Standardisation of core processes: Each company and industry is likely to have its own opportunities regarding how to manage its core processes. Different standards lead to unacceptable inefficiencies. Usually, the unbearable feeling of having to reinvent the wheel time and again can be a good indicator of where to start looking for the possibilities to implement core processes.

Companies are encouraged to consciously track and hone their complexity competencies. Complexity management can thus materialize its potential as a strategic weapon.

However, such insights alone will not suffice in the implementation phase. Merely experimenting can easily turn into a ‘bet the company’ risk. The question for companies at level 1 thus becomes how to enhance their skills. In turn organizations which managed complexity interventions in isolated areas or throughout more units are by no means ready to succeed in cross-company deals. In fact, most mergers and acquisitions fail and in these settings leaders and managers have usually substantial formal authority over what decisions are taken. This is not necessarily the case in networks, which require yet another set of competencies.



We have outlined what drives complexity. Establishing a joint frame of reference is already the first step crucial in understanding and managing complexity. An honest situation analysis of what competencies exist within the company must ensue – with the pending challenges in mind. It is likely that future business environments will by no means represent a stroll in the park. Companies are therefore encouraged to consciously track and hone their complexity competencies. Complexity management can thus materialize its potential as a strategic weapon, moving beyond the negative connotation and implications perceived by an outdated complexity management version 1.0 as outlined above.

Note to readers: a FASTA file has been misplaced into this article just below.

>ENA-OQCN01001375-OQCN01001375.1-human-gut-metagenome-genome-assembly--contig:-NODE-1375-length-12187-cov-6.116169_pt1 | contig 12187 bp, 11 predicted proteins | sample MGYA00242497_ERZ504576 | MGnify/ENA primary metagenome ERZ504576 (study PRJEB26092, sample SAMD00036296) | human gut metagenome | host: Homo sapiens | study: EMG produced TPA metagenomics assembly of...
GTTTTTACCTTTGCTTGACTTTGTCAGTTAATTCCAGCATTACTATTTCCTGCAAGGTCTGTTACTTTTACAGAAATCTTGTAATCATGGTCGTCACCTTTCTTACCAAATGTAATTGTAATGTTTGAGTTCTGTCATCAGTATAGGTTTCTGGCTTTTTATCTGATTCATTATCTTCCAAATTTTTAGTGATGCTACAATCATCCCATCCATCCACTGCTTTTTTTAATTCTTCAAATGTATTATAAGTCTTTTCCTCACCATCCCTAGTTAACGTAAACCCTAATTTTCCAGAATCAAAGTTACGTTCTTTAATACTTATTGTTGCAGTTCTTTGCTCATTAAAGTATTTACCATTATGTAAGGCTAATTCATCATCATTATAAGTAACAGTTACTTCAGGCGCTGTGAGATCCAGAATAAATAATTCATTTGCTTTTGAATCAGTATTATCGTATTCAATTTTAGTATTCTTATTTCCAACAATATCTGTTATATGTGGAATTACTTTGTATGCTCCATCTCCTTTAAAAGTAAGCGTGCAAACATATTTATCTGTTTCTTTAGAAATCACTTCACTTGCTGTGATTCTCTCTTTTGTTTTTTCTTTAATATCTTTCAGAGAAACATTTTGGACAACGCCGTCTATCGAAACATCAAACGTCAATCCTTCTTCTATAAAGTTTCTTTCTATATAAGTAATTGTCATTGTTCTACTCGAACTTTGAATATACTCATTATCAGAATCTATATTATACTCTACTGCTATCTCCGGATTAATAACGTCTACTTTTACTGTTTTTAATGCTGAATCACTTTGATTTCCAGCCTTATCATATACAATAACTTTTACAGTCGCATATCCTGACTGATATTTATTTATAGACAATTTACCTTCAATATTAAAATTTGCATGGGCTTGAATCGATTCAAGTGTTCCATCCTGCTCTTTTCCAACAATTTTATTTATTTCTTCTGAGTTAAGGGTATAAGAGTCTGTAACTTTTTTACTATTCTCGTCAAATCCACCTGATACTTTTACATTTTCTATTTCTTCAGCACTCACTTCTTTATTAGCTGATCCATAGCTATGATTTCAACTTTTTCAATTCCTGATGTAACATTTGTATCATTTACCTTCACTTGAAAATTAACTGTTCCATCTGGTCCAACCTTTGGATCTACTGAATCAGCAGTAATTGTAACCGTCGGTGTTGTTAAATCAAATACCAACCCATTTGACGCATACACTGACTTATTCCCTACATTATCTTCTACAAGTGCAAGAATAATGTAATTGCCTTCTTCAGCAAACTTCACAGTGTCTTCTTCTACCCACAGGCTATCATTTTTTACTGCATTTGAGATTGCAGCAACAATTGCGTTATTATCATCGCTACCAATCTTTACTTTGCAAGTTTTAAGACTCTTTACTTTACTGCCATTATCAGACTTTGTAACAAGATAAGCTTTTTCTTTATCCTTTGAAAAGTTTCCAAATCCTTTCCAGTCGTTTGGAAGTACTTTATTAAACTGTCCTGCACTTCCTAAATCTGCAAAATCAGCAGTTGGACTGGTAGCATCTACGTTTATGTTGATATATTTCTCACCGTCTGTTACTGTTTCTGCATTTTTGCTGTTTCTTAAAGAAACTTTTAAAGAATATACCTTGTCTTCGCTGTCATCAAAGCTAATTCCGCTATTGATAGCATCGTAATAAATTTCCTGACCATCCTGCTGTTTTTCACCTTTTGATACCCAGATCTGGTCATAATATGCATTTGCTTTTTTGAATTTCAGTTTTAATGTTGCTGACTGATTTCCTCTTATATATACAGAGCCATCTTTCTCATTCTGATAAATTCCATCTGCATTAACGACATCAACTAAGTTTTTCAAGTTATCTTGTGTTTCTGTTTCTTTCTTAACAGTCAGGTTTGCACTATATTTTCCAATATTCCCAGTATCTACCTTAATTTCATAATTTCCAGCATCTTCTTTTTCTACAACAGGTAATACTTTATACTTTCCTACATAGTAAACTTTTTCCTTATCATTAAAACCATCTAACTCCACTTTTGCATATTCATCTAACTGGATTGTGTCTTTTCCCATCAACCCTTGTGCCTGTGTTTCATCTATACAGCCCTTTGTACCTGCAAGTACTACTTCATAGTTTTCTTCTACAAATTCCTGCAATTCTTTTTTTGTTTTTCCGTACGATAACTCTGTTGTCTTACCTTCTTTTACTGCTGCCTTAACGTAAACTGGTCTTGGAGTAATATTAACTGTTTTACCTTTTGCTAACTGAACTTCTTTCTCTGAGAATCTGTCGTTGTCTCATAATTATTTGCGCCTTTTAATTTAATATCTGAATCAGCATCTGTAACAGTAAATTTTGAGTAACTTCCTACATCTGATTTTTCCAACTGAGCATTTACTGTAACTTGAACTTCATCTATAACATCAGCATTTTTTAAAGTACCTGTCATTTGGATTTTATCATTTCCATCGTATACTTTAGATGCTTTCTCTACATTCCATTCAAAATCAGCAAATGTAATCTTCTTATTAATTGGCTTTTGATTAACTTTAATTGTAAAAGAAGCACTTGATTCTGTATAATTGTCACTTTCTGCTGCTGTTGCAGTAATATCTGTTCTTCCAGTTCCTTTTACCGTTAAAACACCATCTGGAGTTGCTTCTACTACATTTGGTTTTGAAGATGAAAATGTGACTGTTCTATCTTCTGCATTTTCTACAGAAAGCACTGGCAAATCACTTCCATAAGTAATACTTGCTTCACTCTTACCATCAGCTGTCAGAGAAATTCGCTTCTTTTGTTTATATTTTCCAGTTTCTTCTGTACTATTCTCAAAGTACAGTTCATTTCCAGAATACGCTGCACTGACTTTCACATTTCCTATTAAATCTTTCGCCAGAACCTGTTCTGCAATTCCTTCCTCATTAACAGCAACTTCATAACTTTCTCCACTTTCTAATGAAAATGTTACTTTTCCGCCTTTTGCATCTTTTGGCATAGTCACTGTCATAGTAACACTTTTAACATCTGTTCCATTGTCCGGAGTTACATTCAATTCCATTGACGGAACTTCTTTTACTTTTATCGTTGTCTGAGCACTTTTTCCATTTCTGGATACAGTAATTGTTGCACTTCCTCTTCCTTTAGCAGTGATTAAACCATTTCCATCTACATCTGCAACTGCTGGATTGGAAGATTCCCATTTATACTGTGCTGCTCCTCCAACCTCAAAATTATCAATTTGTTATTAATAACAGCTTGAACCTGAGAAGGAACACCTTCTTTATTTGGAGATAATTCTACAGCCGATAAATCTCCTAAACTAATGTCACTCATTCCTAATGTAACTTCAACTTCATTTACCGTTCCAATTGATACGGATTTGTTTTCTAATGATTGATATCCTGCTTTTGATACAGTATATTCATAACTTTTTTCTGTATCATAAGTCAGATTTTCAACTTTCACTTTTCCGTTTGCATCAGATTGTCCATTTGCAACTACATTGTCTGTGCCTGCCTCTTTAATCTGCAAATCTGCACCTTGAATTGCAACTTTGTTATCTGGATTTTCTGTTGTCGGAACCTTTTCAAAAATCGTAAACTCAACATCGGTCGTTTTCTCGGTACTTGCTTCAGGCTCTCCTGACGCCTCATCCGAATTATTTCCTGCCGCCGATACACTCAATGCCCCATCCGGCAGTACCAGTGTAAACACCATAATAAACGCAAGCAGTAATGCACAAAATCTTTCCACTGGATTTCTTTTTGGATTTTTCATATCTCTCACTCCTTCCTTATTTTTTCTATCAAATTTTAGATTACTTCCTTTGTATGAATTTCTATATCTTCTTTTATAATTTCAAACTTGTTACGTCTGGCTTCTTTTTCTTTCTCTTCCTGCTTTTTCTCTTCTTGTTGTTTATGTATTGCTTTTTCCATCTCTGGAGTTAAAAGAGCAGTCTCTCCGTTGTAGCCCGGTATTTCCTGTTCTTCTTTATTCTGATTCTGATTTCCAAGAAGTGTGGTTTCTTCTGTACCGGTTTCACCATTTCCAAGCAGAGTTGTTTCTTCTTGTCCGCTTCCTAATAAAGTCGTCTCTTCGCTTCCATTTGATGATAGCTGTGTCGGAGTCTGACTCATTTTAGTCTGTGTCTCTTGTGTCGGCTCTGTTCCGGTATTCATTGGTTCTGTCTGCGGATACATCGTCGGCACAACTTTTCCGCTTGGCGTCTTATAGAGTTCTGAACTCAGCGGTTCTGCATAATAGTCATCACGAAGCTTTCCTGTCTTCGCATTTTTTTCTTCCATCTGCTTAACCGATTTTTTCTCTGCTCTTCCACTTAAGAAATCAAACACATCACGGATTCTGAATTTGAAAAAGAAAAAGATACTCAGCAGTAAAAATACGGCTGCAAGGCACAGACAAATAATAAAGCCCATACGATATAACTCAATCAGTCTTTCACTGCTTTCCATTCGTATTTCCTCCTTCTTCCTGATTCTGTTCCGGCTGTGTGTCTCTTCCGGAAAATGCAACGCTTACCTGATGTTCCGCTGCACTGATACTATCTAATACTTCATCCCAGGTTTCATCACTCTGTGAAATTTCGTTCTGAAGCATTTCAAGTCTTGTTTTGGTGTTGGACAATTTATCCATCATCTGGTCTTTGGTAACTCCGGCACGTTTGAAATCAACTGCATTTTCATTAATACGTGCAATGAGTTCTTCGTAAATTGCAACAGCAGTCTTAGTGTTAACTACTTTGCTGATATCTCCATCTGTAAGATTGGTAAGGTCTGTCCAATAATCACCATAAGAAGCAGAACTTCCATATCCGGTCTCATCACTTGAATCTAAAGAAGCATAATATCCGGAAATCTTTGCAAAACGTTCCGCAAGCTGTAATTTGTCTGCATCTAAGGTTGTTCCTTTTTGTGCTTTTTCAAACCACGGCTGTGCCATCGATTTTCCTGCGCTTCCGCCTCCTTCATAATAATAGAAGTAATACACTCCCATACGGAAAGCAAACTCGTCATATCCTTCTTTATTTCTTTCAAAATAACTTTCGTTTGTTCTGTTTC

*The article is based on materials from Managing Complexity in Organizations: Text and Cases, by Nedopil, Chr., Steger, U. and W. Amann (2011). Palgrave Macmillan.

About the authors

Dr. Wolfgang Amann graduated from Harvard University’s Institute for Management and Leadership in Higher Education as well as with a doctorate from the University of St.Gallen in Switzerland. He held several leadership positions in business schools and serves now as a member of the managing board of Schuh & Co. Komplexitätsmanagement AG in St.Gallen.

Dr. Christoph Nedopil is Managing Director of the award-winning innovation consultancy YOUSE. Christoph Nedopil has previously been research associate at IMD for more than three years and has been engaged in academic and business research, as well as in the development of numerous executive education programs. He finished his PhD on the topic of corporate governance in emerging economies at the Technische University in Berlin.

Professor em. Dr. Ulrich Steger has worked for IMD, leading the research and educational programs in the disciplines of complexity management, sustainability management and corporate governance. Before entering academia, he was active in politics as Minister of Economics and Technology in the State of Hesse and in the German Federal Parliament. He is an experienced board member.




2.Nedopil, Chr., Steger, U. and W. Amann (2011). Managing Complexity in Organizations: Text and Cases, Palgrave Macmillan.


4.Acknowledging fruitful discussions on versions of complexity management with colleagues at Schuh & Co.

5.Amann, W. (2007). Managing complexity in global firms starts by understanding global businessenvironments. In: Henley Manager, Summer 2007, p. 14.

6.Verma, D. and P. Gupta (2009). ERP Imple-mentation Failure at HP. ICMR case study.


8.Nedopil, Chr., Steger, U. and W. Amann (2011). Managing Complexity in Organizations: Text and Cases, Palgrave Macmillan.

9.Norton, D. and R. Kaplan (2005). Creating the office of strategy management. Working paper.

10.Bruch, H. and S. Goshal (2002). Beware the business manager. In: Harvard Business Review, Vol. 80 (2), pp. 62-69.

11.For a full review on the bore-out zone and ways forward see Krueckeberg, K., Amann, W. and M. Green (2011). Leadership and personal development. IAP.